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Aho (2012): Computation and Computational Thinking
The motivation for this paper is the "confusion" that is generated by "[u]sing the term 'computation' without qualification", which is why the author suggests "to use the term in conjunction with a well-defined model of computation whose semantics is clear and which matches the problem being investigated".
We consider computational thinking to be the thought processes involved in formulating problems so their solutions can be represented as computational steps and algorithms. An important part of this process is finding appropriate models of computation with which to formulate the problem and derive its solutions. A familiar example would be the use of finite automata to solve string pattern matching problems. [...] However, as the computer systems we wish to build become more complex and as we apply computer science abstractions to new problem domains, we discover that we do not always have the appropriate models to devise solutions. In these cases, computational thinking becomes a research activity that includes inventing appropriate new models of computation.
This is related to systems biology because:
Corrado Priami and his colleagues at the Centre for Computational and Systems Biology in Trento, Italy have been using process calculi as a model of computation to create programming languages to simulate biological processes. Priami states “the basic feature of computational thinking is abstraction of reality in such a way that the neglected details in the model make it executable by a machine.”
Also, the author writes:
[T]here is increasing interest in applying computation to studying virtually all areas of human endeavor. One fascinating example is simulating the highly parallel biological processes found in human cells and organs for the purposes of understanding disease and drug design. Good computational models for biological processes are still in their infancy. And it is not clear we will ever be able to find a computational model for the human brain that would account for emergent phenomena such as consciousness or intelligence.
A chapter on the "theory of computation", which is "one of the core areas of computer science" and "explores the fundamental capabilities and limitations of models of computation", follows.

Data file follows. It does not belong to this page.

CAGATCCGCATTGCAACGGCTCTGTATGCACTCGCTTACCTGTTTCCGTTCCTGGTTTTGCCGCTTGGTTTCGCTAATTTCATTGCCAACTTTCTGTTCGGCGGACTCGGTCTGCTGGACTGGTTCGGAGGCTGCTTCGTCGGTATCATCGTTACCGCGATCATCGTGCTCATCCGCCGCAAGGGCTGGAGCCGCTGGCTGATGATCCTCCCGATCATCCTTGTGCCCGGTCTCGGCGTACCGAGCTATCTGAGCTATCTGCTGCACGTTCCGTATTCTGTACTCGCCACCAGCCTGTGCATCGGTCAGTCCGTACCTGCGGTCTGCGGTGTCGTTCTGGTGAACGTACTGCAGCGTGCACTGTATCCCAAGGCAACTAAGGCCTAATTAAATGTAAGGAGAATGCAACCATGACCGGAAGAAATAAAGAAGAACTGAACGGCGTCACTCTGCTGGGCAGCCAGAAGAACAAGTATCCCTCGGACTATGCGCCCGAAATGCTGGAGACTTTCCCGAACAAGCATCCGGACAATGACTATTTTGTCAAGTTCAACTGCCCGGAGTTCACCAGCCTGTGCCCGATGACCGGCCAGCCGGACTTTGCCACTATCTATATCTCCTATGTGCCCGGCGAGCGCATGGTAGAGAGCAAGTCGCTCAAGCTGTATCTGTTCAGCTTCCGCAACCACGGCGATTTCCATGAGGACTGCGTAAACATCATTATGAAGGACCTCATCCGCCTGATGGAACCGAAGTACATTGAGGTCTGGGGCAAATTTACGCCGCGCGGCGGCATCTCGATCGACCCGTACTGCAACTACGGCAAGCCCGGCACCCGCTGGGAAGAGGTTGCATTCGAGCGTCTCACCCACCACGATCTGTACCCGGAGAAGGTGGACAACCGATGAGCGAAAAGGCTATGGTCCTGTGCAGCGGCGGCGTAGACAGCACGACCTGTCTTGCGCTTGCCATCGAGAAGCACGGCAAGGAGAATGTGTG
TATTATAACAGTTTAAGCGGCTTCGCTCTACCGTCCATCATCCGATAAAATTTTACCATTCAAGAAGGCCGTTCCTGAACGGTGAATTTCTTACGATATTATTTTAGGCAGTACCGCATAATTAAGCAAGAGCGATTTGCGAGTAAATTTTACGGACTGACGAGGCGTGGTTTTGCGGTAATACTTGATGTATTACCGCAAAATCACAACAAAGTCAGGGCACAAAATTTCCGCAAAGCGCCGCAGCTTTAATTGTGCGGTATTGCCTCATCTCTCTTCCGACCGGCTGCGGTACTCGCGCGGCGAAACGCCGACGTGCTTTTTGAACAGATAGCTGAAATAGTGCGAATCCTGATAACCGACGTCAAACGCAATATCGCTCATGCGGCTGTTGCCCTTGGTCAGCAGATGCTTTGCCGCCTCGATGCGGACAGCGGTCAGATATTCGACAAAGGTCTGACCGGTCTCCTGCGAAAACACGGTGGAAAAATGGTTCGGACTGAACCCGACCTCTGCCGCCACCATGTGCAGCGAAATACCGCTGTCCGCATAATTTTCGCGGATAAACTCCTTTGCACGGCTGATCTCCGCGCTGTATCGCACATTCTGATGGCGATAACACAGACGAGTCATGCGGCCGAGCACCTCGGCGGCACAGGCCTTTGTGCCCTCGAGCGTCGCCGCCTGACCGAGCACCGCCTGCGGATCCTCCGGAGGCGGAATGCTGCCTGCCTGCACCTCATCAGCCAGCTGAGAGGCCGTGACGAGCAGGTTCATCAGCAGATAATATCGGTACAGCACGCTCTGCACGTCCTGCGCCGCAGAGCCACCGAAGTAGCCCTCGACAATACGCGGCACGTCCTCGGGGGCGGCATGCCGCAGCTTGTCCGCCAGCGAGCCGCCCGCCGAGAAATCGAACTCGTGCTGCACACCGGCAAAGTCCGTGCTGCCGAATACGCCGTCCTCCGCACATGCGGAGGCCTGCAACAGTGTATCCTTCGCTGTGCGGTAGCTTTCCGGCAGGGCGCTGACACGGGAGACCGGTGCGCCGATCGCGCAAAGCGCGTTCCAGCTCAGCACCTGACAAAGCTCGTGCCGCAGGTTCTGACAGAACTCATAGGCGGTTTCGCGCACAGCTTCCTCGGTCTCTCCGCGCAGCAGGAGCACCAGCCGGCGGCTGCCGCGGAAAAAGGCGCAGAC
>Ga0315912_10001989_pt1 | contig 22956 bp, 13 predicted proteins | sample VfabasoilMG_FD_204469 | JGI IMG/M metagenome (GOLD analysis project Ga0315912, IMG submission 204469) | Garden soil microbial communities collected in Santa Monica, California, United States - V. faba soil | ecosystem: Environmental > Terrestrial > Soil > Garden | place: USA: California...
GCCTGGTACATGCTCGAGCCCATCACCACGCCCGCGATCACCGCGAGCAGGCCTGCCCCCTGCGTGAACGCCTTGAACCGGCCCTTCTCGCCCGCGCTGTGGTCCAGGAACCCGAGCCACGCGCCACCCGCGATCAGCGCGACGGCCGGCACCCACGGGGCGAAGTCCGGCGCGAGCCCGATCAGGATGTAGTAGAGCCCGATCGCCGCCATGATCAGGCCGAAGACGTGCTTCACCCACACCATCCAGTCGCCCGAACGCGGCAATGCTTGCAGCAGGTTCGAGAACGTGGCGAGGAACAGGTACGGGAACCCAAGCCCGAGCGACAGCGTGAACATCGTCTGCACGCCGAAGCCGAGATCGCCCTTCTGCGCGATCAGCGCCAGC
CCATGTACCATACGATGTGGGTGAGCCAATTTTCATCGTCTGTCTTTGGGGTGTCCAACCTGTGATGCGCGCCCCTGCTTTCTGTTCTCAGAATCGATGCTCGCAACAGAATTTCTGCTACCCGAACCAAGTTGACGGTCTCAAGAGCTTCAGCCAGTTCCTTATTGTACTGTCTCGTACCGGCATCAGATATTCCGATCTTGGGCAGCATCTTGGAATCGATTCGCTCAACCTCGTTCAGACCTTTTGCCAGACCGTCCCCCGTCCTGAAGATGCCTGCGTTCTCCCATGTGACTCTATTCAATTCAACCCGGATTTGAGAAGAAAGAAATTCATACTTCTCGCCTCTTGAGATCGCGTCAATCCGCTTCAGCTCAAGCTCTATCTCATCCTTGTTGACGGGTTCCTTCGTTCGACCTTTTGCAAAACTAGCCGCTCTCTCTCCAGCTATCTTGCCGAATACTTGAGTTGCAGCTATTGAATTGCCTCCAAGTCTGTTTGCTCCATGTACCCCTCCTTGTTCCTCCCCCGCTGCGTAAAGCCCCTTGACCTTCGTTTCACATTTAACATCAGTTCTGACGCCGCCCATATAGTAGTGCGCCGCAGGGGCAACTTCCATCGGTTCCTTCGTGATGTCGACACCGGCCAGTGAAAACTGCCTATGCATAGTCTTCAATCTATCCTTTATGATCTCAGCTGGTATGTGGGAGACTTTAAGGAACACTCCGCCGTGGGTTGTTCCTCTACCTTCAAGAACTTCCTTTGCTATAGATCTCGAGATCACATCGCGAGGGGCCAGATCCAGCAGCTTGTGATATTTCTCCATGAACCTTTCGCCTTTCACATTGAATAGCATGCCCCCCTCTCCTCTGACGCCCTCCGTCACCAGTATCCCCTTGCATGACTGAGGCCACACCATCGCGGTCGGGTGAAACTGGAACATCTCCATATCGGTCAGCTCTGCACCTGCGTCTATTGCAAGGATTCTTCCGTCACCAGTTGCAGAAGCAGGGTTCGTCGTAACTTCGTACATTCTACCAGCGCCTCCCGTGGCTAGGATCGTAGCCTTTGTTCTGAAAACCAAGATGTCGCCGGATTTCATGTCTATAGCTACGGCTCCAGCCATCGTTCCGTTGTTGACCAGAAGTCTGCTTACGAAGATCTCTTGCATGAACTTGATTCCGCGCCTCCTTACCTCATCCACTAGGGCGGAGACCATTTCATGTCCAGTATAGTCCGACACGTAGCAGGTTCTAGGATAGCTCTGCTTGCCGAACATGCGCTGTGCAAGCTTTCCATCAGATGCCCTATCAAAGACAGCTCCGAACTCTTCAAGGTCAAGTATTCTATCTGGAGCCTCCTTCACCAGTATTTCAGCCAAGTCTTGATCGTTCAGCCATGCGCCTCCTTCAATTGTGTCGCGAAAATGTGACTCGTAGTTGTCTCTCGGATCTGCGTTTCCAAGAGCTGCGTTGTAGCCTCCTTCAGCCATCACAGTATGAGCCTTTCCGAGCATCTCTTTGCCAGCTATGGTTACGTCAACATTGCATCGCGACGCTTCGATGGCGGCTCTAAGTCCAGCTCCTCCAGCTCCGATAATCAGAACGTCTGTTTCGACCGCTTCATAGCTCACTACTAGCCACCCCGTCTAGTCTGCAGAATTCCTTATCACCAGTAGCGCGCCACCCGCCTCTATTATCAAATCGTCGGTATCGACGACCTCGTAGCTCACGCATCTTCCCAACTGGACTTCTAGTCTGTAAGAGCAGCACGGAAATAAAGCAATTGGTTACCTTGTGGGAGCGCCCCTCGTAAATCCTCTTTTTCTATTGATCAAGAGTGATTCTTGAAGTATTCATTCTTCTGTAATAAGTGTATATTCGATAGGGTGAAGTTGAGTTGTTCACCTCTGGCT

A model of computation is a mathematical abstraction of a computing system. The most important model of sequential computation studied in computer science is the Turing machine[.]
The author then explains in detail how a Turing machine works and justifies this with the following words:
The reason we went through this explanation is to point out how much detail is involved in precisely defining the term computation for the Turing machine, one of the simplest models of computation. It is not surprising, then, as we move to more complex models, the amount of effort needed to precisely formulate computation in terms of those models grows substantially.
Next, the author writes about "reactive systems". A reactive system is a system "that maintains an ongoing interaction with its environment", such as an operating system, an embedded system - or a biological system:
Perhaps the most intriguing examples of reactive distributed computing systems are biological systems such as cells and organisms. We could even consider the human brain to be a biological computing system. Formulation of appropriate models of computation for understanding biological processes is a formidable scientific challenge in the intersection of biology and computer science.
Without providing really concrete examples, the author further states that "[i]n addition to aiding education and understanding, there are many practical benefits to having appropriate models of computation for the systems we are trying to build", and concludes:
Useful models of computation for solving problems arising in sequential computation can range from simple finite-state machines to Turing-complete models such as random access machines. Useful models of concurrent computation for solving problems arising in the design and analysis of complex distributed systems are still a subject of current research.
A somewhat vague article that leaves many open questions.
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